ST. LOUIS (AP) - A St. Louis County woman has been found guilty of federal charges for illegally claiming more than $3 million in tax refunds.
A federal jury convicted 69 year old Nancy Cicero of Kirkwood Wednesday on four counts of filing false claims with the IRS. A sentencing date was not set.
Federal prosecutors say Cicero claimed false refunds for the years 2005 through 2008 on taxes she claimed to have paid on bond income, and falsified documents as part of the scheme.
The St. Louis Post-Dispatch reports that Cicero is an adherent of a theory claiming that those with knowledge of proper procedures can obtain hundreds of millions of dollars in their name being held in trust by the government. An IRS investigator called the argument "frivolous."
The Powerball jackpot for tonight's drawing is again in record territory. Missouri Lottery officials have announced the top prize has increased to $360 million, the third-largest jackpot in the game's history. The cash option is now worth an estimated $229.2 million before taxes. Players have until 8:59 p.m. CDT to purchase tickets.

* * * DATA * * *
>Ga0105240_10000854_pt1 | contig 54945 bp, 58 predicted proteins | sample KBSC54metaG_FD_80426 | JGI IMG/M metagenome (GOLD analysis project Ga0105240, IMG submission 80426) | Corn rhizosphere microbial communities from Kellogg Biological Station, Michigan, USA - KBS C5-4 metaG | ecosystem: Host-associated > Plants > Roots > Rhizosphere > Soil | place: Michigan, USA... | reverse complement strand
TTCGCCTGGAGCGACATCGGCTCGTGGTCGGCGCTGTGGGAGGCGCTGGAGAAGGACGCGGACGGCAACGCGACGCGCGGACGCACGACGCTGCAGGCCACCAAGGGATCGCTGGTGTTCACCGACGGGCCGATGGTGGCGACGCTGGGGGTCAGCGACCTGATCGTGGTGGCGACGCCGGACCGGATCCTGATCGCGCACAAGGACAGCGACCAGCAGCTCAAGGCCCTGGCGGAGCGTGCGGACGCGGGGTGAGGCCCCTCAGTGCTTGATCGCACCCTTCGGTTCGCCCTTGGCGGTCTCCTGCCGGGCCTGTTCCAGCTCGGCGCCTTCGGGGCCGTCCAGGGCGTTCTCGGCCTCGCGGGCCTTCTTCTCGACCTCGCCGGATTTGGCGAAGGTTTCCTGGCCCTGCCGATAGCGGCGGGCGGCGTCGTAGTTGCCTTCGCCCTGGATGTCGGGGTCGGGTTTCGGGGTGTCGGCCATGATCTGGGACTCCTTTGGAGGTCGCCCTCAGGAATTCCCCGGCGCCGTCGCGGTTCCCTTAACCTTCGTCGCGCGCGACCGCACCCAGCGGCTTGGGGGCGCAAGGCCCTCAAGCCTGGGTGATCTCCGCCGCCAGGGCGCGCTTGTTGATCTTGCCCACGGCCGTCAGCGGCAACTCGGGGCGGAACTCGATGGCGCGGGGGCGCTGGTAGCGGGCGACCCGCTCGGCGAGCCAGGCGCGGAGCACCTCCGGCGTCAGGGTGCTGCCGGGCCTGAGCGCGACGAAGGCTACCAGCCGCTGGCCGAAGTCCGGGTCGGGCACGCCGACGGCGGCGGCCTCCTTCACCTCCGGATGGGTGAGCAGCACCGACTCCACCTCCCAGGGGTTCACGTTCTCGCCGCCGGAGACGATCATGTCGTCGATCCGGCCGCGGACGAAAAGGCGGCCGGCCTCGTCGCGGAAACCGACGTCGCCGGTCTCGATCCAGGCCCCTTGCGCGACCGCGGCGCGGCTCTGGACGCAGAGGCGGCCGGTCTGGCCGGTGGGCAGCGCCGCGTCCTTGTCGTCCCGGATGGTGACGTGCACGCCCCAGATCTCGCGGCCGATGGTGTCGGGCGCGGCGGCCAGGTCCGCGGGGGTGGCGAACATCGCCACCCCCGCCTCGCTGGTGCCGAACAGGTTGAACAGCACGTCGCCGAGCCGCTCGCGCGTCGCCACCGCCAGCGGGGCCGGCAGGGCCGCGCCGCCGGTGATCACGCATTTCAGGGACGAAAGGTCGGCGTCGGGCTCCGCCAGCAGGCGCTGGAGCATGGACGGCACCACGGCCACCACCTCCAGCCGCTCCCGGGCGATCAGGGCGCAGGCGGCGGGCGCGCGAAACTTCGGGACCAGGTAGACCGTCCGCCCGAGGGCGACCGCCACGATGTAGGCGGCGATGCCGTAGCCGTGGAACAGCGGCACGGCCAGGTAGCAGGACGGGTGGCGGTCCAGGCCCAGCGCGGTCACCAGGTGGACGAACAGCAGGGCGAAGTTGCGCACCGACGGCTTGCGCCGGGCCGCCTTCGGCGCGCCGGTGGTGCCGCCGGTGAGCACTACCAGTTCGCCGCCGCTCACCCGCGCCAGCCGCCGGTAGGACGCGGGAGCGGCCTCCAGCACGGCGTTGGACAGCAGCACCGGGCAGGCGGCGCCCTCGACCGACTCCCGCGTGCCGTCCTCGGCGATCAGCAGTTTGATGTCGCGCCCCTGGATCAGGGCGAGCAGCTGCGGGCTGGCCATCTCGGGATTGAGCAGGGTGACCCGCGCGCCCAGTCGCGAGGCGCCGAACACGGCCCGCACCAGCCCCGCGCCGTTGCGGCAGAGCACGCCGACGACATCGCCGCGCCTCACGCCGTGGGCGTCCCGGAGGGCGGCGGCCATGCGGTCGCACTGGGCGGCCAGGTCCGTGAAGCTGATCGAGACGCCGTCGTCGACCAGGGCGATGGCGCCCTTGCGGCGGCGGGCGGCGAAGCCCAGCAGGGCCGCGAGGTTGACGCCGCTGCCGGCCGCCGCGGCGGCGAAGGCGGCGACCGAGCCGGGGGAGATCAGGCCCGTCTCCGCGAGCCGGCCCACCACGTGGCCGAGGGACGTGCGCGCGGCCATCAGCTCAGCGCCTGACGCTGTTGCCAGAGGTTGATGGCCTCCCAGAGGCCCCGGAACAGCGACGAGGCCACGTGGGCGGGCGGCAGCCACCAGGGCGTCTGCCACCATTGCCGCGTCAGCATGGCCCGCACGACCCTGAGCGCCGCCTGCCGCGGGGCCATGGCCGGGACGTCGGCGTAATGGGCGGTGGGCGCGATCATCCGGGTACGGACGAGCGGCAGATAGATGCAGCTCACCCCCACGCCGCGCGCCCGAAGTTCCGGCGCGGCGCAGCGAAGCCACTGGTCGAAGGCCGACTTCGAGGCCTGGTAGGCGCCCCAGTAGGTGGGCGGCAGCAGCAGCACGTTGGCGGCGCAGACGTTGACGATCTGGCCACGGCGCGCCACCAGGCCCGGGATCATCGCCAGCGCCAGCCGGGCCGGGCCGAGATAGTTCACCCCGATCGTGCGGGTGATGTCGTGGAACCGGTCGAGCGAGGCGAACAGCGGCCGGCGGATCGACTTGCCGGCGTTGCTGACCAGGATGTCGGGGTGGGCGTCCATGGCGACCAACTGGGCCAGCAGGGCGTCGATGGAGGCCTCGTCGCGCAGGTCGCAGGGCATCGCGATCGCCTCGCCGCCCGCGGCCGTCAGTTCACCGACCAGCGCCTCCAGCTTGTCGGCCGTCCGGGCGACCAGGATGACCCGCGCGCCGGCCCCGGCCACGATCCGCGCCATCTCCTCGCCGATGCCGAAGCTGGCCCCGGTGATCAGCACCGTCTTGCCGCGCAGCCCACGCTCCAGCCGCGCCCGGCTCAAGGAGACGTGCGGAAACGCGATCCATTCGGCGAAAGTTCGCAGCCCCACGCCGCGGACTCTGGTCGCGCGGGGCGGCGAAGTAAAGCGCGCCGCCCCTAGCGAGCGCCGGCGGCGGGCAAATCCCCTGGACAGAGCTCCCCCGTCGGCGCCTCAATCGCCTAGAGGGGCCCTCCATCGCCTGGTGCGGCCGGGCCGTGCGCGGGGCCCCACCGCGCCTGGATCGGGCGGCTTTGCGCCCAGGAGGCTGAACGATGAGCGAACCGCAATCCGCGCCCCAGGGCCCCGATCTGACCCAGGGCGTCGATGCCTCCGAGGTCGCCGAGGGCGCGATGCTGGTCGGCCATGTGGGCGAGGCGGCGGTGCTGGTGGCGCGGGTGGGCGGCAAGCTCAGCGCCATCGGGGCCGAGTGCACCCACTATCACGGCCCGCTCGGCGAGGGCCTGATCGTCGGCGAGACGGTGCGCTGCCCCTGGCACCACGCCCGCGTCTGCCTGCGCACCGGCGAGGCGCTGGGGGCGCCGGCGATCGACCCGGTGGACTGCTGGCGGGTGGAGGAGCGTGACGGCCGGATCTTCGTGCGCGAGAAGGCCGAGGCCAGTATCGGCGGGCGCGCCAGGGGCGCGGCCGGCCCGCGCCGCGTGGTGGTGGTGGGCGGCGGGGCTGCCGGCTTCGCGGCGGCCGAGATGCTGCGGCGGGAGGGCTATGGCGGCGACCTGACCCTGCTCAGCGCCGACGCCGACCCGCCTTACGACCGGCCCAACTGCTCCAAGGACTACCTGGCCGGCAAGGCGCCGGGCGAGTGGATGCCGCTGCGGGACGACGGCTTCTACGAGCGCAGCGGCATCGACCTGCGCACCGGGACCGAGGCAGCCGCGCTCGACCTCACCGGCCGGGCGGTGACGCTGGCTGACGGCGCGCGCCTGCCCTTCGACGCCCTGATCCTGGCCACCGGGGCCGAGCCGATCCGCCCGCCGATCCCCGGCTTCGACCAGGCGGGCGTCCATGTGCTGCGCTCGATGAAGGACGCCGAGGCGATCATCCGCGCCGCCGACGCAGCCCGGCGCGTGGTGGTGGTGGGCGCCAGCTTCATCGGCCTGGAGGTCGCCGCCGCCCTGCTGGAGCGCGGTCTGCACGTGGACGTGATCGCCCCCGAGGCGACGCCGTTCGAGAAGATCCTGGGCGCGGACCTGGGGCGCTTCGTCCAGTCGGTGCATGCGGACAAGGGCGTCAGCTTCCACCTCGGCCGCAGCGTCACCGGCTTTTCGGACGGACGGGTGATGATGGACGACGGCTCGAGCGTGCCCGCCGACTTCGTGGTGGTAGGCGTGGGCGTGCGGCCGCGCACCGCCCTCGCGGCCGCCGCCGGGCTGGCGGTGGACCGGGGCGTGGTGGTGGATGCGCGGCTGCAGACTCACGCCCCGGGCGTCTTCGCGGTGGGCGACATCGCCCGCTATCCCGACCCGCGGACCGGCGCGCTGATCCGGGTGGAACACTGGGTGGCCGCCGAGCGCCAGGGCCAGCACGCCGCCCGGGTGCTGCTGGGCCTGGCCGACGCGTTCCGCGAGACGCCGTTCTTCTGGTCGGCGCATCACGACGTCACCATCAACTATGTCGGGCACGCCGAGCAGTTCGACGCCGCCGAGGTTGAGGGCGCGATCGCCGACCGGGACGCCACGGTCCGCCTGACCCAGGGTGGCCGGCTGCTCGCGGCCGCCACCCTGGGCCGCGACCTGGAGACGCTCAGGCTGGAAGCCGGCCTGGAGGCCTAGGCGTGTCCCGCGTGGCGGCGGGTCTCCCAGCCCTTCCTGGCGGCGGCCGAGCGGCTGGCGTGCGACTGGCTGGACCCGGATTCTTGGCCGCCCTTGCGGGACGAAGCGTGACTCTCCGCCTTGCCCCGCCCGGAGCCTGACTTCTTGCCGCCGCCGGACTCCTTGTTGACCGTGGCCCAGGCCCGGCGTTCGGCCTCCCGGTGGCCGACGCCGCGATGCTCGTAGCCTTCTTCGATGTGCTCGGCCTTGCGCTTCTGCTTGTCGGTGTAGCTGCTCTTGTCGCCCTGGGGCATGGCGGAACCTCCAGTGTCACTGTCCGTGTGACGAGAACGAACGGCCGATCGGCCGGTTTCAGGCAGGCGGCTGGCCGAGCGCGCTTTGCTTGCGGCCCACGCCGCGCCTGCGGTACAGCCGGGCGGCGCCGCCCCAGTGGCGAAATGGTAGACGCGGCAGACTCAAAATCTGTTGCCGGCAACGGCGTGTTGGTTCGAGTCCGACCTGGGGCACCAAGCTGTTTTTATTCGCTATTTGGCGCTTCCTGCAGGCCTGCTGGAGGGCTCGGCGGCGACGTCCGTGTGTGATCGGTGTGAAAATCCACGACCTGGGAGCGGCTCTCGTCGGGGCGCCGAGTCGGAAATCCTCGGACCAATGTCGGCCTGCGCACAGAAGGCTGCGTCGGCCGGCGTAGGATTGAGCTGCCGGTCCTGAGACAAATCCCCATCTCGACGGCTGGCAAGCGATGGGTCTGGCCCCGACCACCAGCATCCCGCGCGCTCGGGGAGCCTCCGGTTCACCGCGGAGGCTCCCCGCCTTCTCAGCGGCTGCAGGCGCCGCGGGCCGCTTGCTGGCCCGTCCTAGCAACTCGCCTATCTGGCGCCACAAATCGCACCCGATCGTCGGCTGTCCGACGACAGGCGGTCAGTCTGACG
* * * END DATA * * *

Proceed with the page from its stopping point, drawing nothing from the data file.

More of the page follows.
Lottery officials say it's okay to dream, as long as players are responsible. They say even with a big prize like this one, it only takes one $2 ticket to win.
The Mega Millions jackpot for tonight’s drawing is also high -- an estimated $170 million. It costs just $1 for a chance at that prize.
The murder of a north city teen is bringing a community together in an effort to combat violence. His family watched in horror as 16 year old Pierre Childs was shot in the back in front of his home May 7th. Police have no suspects in his murder.
Tuesday night the teen's family, police and a group called "Positive Alternatives for Youth, Inc." held a town hall meeting to work on a plan to curb violence in north St. Louis. The plan includes drug sweeps and increased police patrols along with workforce training and GED classes.
St. Louis Police Major Ronnie Robinson says his department is backing the plan. "This is an issue for us, a very important issue of concern because of the fact that summertime is coming," he said. "And you know, as the hotter it gets, sometimes it gets more aggressive on the streets as far as criminal activity is concerned."
It's not known yet if Mayor Francis Slay or the Board of Aldermen will do the same.